When the wheels of the World Creole Music Festival (WCMF) begin to turn every year, there are always rumblings of discontent about the length of the show, how much local performers are paid and whether the event is Creole in the local context of the word.
Cadence-lypso icon Ophelia Marie thinks local artistes are at a disadvantage because they are often scheduled to perform very late at night when the crowd has thinned out.
She recalled one festival when renowned local artiste the late Jeff Joseph, then a senior citizen, was slotted to perform at 3:00 a.m.
She also noted that international Reggae stars tend to dominate the WCMF’s annual lineup of artistes, which to her is making the festival lose its Creole flavor. “Why should it be like that? What happened to the local artistes? We are highlighting a lot of Reggae on the festival. What happened to our Reggae cowboys who are Dominicans? What happened to Amos Moses [and Nasio Fontaine]?”
She also questioned why the three bands highlighted on the WCMF’s promotional flyer for 2016 are all Reggae bands.
Marie does not support the contention that WCMF organisers should apply a broad interpretation of Creole culture and include all its offshoots and musical genres.
“For you to extend the meaning of Creole to be the mix and blend between cultures is not appropriate in this case. Our Creole is Franco-Creole…and we know it… we have lost our way, I think…”she said.
Ophelia also maintained that visitors who attend the lengthy shows do not have enough time to enjoy Dominica fully and spend their money elsewhere on other things. Dominican songstress Michele Henderson noted that the festival is still being refined.
“I think it has improved over the years … I think the organisation of the festival will improve with time. . . as they are doing it, they will get more and more familiar with what is required of them as [an organizing committee],” she said. As she sees it, organizers will get accustomed to the idea that “artistes are artistes” and they will reach a point where “there is a standard treatment of artistes”.
However, she added, “I think our artistes need to start presenting themselves in a more professional manner. There is a certain level of respect for your work that you need to have, that mandates that you present yourself that way.
“Some of us don’t rise to that level, but we…expect that certain level of treatment,” she said.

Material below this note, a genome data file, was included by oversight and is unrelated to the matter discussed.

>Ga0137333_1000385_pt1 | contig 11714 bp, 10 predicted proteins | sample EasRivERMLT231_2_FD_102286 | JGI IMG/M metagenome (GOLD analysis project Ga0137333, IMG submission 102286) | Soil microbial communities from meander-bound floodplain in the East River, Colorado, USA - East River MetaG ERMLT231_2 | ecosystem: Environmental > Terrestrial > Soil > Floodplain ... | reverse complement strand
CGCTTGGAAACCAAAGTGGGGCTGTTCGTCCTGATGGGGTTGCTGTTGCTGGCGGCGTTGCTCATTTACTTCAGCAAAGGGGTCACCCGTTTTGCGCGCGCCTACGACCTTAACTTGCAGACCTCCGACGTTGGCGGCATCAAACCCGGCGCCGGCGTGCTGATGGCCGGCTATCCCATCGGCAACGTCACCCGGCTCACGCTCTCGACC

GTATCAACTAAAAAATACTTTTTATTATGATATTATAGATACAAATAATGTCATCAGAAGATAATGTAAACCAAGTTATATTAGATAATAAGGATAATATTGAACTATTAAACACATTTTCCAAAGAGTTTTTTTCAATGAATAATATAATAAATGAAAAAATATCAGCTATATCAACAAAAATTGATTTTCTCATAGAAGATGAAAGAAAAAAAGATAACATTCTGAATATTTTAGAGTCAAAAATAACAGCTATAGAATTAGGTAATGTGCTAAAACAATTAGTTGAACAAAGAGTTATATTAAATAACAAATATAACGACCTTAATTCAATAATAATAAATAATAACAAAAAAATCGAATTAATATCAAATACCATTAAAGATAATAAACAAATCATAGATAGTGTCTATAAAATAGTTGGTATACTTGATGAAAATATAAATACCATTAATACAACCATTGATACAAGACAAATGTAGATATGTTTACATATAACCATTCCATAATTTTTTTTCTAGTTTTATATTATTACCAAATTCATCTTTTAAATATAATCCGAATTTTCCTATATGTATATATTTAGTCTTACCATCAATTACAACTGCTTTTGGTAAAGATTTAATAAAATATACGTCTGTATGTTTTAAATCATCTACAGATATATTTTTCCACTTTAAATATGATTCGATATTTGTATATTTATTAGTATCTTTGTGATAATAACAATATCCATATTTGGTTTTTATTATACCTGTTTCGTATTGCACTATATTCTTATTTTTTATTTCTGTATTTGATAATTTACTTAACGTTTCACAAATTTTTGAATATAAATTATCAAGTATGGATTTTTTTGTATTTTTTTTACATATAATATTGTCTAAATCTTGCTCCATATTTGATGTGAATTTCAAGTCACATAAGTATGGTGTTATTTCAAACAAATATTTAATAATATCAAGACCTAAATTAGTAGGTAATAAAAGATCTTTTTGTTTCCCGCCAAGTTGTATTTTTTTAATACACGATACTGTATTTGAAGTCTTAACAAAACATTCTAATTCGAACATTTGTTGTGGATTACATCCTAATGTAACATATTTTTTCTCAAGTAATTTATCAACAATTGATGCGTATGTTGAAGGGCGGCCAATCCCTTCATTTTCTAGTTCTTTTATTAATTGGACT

Ms Henderson does not have a problem with WCMF accepting a wide interpretation of Creole culture, but thinks that the festival headliners should be French Creole artistes.
One of the WCMF’s pioneers, celebrated Dominican musician Gordon Henderson pointed out that his image from Exile One’s album ‘Face Au Public’ was chosen as the event’s logo primarily to highlight Franco-Creole music.
He said the original intention of the WCMF was to acknowledge other Creole music expressions but with the performers invited as guest artistes and not headliners. Henderson, who was the International Coordinator of the Festival for three years, said efforts were made in the first years to ensure wide representation from Franco-Creole nations.
Another objective was to include artistes who topped the Creole hit parades in terms of record sales and concert attendance.
As such, he thinks the WCMF has departed from its roots and lost the Creole flavor that made it original.
“I have nothing against inviting artistes of other ‘non-Kweyol’ genres to the festival, particularly if they can attract “visitors” to our shores.
“These artistes, however, should not be billed as headliners, but as special red carpet guests…” Henderson contended.
Furthermore, he believes the WCMF lost its focus when organizers started to think of entertaining locals rather than visitors.
“For example, when a survey was made to select a lineup, it was done in Dominica and not in Martinique or Guadeloupe where the statistics prove to be the largest [audience] input,” he said.
Asked about the treatment of local artistes, Henderson said there has been some progress in this area.
“There is, however, a misconception that all local artistes must perform every year or because they have a good track record. I am a local artiste and it is not fair for me to be invited every year. This is also valid for all other local artistes.
“The festival is not an opportunity for local artistes to demand fees higher than they command elsewhere. Local artistes must build their portfolios first before expecting big fees from the festival just because foreign “bankable” artistes may be very well paid.”
He believes that the WCMF must be depoliticized if it is to reach its ultimate potential.
“…The festival should build closer cooperation with countries like Martinique, Guadeloupe and Haiti so as to build exchanges with their artistes and ours…
“We need our local artistes invited to their festivals. There is no reciprocity…” Henderson declared.